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Jaguars Can Lower Blackout Number, But They Shouldn't

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The NFL owners recently passed a rule that would allow clubs to declare a lower blackout number than the typical 100 percent of general bowl sales. Teams can now drop that number down to 85 percent, and thus far only one team has done so. The Tampa Bay Buccaneers just recently announced that they would drop their blackout threshold to 85 percent, the lowest that is allowed. Other teams like the Buffalo Bills, San Diego Chargers, and Indianapolis Colts have come out and said they would stick to the old method, of 100 percent general bowl sales.

This has led some to wonder what the Jacksonville Jaguars will do in that regard, given their struggles in the past with selling tickets. The team can lower their blackout number if they wish, but they shouldn't.

Saying that the Jaguars should keep their blackout threshold at 100 percent might sound nonsensical on the surface, but if you explore the new rule a bit more, it's actually detrimental to a team to drop it too low. In the case of the Bucs, their ticket sales are in more dire straits than the Jaguars ever were, so it makes sense for Tampa Bay. I would expect Tampa Bay, even with dropping the blackout number, to still struggle to get their games on television.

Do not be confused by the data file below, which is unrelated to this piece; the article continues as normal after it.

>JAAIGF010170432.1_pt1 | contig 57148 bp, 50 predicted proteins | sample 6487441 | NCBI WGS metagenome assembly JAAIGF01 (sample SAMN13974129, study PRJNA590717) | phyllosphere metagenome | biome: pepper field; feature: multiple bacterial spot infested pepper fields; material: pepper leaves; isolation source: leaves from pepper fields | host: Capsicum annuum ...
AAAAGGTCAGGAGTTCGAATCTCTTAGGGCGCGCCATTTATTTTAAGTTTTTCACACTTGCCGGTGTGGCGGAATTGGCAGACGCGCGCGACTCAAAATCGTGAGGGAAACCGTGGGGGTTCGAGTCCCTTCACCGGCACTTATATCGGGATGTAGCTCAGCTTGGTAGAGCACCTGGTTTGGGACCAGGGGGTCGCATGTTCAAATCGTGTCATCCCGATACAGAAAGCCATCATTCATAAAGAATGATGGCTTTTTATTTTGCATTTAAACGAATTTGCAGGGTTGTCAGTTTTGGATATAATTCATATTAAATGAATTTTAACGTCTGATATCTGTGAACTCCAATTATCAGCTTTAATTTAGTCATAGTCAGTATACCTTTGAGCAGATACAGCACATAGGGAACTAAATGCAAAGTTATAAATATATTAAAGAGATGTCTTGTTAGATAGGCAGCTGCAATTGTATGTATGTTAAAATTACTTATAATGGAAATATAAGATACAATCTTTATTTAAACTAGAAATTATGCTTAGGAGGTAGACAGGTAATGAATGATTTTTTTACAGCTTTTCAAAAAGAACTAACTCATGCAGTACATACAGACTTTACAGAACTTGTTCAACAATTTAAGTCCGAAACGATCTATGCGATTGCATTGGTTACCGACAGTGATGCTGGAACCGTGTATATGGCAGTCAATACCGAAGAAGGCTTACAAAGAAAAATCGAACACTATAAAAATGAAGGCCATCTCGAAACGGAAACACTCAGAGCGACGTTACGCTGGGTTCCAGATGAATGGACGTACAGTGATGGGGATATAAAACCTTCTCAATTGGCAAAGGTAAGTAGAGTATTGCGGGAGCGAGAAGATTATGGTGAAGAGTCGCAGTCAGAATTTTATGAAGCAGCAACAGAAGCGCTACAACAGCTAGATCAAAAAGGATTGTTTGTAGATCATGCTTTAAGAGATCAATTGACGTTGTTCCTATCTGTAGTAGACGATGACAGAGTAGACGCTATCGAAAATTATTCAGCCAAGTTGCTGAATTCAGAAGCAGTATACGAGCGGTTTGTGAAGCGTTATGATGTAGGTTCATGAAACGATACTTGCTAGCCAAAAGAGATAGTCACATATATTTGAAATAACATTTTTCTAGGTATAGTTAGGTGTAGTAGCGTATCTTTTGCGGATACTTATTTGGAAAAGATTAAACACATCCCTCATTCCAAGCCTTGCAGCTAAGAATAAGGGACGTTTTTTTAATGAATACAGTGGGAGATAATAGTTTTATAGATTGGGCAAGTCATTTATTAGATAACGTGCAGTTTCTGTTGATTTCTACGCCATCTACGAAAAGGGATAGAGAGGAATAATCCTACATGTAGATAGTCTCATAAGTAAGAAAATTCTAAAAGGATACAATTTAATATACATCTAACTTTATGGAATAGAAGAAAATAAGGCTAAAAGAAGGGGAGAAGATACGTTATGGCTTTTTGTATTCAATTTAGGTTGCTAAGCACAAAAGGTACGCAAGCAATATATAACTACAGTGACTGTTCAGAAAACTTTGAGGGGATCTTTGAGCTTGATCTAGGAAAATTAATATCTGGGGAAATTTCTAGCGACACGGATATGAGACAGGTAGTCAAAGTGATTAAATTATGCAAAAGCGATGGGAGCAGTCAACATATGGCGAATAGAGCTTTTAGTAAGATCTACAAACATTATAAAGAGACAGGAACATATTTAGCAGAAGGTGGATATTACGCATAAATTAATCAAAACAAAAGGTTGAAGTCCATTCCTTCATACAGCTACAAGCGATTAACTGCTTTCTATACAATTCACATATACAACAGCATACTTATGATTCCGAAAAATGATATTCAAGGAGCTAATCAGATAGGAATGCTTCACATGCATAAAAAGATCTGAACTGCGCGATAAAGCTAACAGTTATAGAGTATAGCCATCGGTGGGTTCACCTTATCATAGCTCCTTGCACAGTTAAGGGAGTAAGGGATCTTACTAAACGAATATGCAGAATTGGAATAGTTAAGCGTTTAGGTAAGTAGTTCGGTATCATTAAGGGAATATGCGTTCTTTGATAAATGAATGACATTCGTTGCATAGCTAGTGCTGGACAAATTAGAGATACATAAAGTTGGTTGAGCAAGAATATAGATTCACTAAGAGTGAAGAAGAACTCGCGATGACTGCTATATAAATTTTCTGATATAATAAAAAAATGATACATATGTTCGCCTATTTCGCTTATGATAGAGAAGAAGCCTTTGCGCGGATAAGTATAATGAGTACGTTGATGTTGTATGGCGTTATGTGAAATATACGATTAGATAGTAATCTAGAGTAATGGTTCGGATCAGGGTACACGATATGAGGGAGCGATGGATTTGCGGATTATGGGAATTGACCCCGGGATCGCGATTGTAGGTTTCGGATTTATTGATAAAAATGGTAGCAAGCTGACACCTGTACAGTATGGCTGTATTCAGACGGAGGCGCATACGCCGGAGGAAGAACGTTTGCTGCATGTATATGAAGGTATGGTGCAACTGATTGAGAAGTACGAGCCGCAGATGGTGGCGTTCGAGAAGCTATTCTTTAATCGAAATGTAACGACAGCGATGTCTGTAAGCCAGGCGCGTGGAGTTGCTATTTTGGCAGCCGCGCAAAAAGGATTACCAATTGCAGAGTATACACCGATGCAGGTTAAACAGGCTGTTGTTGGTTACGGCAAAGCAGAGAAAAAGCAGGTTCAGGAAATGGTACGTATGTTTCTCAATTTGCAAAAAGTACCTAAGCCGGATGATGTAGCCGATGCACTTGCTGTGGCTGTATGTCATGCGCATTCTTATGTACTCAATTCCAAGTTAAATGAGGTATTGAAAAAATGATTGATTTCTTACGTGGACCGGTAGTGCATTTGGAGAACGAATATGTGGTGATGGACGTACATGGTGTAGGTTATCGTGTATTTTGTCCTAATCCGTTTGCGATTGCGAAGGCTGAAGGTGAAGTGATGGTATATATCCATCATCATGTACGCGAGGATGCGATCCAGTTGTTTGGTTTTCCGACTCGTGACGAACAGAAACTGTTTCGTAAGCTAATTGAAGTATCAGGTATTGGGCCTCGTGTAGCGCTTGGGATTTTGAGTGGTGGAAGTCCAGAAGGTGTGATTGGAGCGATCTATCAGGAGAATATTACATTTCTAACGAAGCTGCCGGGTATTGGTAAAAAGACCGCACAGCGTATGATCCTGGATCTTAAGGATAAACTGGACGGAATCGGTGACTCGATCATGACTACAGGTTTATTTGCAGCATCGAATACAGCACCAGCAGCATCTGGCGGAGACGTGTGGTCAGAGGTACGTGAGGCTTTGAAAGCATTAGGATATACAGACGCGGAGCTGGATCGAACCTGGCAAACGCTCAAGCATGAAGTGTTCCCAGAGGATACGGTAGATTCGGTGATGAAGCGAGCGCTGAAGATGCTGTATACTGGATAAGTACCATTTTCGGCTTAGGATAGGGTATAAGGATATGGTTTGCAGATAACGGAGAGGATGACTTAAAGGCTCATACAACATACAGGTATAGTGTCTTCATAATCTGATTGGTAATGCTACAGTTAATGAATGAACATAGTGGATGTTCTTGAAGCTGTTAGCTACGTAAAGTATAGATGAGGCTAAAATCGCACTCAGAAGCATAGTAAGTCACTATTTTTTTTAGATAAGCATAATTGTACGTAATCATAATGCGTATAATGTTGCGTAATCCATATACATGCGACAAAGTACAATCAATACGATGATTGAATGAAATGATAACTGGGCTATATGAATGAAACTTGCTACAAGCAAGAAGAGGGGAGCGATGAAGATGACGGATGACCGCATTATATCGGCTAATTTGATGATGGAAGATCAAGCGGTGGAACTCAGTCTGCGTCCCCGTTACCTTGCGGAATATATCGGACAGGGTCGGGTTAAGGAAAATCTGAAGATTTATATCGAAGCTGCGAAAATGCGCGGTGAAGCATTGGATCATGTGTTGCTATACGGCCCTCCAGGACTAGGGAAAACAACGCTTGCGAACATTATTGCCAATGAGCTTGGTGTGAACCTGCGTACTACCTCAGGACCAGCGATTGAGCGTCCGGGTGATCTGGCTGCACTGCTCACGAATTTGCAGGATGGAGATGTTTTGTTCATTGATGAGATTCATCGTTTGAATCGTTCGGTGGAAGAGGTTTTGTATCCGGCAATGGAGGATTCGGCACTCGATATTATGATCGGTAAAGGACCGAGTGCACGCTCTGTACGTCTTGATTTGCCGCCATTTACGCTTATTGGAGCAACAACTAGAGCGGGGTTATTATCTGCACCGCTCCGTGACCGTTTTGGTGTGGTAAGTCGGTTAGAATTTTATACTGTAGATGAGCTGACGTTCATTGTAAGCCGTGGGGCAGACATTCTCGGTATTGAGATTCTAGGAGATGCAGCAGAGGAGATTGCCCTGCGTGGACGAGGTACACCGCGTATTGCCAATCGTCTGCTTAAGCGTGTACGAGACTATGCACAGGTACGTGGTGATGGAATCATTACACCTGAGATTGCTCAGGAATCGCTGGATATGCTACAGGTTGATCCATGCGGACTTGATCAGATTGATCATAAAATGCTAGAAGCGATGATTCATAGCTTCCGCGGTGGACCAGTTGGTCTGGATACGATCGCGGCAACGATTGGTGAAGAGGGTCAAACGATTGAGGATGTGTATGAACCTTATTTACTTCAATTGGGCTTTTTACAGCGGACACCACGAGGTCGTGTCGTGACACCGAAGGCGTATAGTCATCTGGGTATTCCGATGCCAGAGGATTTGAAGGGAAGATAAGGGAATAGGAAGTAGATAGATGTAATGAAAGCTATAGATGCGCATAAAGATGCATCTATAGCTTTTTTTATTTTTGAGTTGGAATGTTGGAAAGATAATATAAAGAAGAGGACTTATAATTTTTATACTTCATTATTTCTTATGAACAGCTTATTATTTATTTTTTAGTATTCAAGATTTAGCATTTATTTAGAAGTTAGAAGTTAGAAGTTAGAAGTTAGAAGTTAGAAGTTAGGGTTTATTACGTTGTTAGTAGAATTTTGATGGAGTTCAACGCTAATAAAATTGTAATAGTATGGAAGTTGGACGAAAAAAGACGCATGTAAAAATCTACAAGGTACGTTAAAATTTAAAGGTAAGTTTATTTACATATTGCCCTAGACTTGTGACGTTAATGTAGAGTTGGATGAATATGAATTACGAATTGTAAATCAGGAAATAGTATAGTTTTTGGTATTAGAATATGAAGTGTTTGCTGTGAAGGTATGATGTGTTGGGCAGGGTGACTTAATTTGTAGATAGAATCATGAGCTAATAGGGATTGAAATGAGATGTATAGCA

The Jaguars on the other hand did receive "help" in some instances with getting their games on television last season, the number the team missed by was well above the 85 percent threshold. The team, by all reports, are pacing ahead of last season in ticket sales growth and has made it a point to lean away from the word "blackout" going forward.

Given the direction the team is going in that regard, I find it hard to believe the Jaguars will drop their blackout threshold much, if at all. It would make sense for the team to drop it to say 95 percent or so, but keeping it at the current level should be in the Jaguars interests. Not to mention the stigma already unfairly hanging over the team with blackouts, it would just be inviting in a swarm of negative PR.

Once teams drop that threshold, half of the money from all tickets sold beyond that point are given to the "visitors pool" of money, not to the home team. Through the course of a season, if a team drops their threshold too low they could lose millions of dollars in ticket sales money, whereas it would have been cheaper to just buy up the remaining 2,000-3,000 tickets at 34 cents on the dollar.

Somethings that looks like a good idea, aren't always a good idea.